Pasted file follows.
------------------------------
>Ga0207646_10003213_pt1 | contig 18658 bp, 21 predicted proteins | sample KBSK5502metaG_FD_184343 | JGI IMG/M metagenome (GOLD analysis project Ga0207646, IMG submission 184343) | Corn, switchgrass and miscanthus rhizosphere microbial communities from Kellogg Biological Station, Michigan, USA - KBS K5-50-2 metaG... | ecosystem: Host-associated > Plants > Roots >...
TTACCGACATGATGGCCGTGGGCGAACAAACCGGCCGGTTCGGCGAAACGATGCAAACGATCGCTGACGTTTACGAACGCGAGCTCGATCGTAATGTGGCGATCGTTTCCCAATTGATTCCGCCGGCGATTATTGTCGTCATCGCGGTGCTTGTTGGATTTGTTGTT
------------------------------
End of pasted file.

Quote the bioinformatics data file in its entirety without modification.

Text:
>Ga0207646_10003213_pt1 | contig 18658 bp, 21 predicted proteins | sample KBSK5502metaG_FD_184343 | JGI IMG/M metagenome (GOLD analysis project Ga0207646, IMG submission 184343) | Corn, switchgrass and miscanthus rhizosphere microbial communities from Kellogg Biological Station, Michigan, USA - KBS K5-50-2 metaG... | ecosystem: Host-associated > Plants > Roots >...
TTACCGACATGATGGCCGTGGGCGAACAAACCGGCCGGTTCGGCGAAACGATGCAAACGATCGCTGACGTTTACGAACGCGAGCTCGATCGTAATGTGGCGATCGTTTCCCAATTGATTCCGCCGGCGATTATTGTCGTCATCGCGGTGCTTGTTGGATTTGTTGTT